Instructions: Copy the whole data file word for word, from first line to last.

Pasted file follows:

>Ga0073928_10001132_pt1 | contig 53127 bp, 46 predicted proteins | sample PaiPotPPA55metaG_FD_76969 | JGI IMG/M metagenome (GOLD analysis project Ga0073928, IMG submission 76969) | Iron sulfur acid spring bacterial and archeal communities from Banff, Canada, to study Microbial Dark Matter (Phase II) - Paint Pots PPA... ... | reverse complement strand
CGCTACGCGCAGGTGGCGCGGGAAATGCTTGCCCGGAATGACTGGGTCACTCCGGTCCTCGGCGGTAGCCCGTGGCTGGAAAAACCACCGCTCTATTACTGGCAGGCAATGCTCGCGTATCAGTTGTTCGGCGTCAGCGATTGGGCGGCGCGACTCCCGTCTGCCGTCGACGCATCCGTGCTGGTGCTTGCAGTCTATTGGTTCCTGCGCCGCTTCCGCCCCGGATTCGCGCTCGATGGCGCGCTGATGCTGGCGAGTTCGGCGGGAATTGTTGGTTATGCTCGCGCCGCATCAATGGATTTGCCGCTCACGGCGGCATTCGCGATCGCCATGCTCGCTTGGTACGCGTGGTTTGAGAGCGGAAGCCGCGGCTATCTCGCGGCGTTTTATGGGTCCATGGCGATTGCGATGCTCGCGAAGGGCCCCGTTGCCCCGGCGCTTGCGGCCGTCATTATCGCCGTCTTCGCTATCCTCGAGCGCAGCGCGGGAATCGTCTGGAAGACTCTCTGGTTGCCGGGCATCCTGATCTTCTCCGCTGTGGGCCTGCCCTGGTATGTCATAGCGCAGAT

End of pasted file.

>Ga0073928_10001132_pt1 | contig 53127 bp, 46 predicted proteins | sample PaiPotPPA55metaG_FD_76969 | JGI IMG/M metagenome (GOLD analysis project Ga0073928, IMG submission 76969) | Iron sulfur acid spring bacterial and archeal communities from Banff, Canada, to study Microbial Dark Matter (Phase II) - Paint Pots PPA... ... | reverse complement strand
CGCTACGCGCAGGTGGCGCGGGAAATGCTTGCCCGGAATGACTGGGTCACTCCGGTCCTCGGCGGTAGCCCGTGGCTGGAAAAACCACCGCTCTATTACTGGCAGGCAATGCTCGCGTATCAGTTGTTCGGCGTCAGCGATTGGGCGGCGCGACTCCCGTCTGCCGTCGACGCATCCGTGCTGGTGCTTGCAGTCTATTGGTTCCTGCGCCGCTTCCGCCCCGGATTCGCGCTCGATGGCGCGCTGATGCTGGCGAGTTCGGCGGGAATTGTTGGTTATGCTCGCGCCGCATCAATGGATTTGCCGCTCACGGCGGCATTCGCGATCGCCATGCTCGCTTGGTACGCGTGGTTTGAGAGCGGAAGCCGCGGCTATCTCGCGGCGTTTTATGGGTCCATGGCGATTGCGATGCTCGCGAAGGGCCCCGTTGCCCCGGCGCTTGCGGCCGTCATTATCGCCGTCTTCGCTATCCTCGAGCGCAGCGCGGGAATCGTCTGGAAGACTCTCTGGTTGCCGGGCATCCTGATCTTCTCCGCTGTGGGCCTGCCCTGGTATGTCATAGCGCAGAT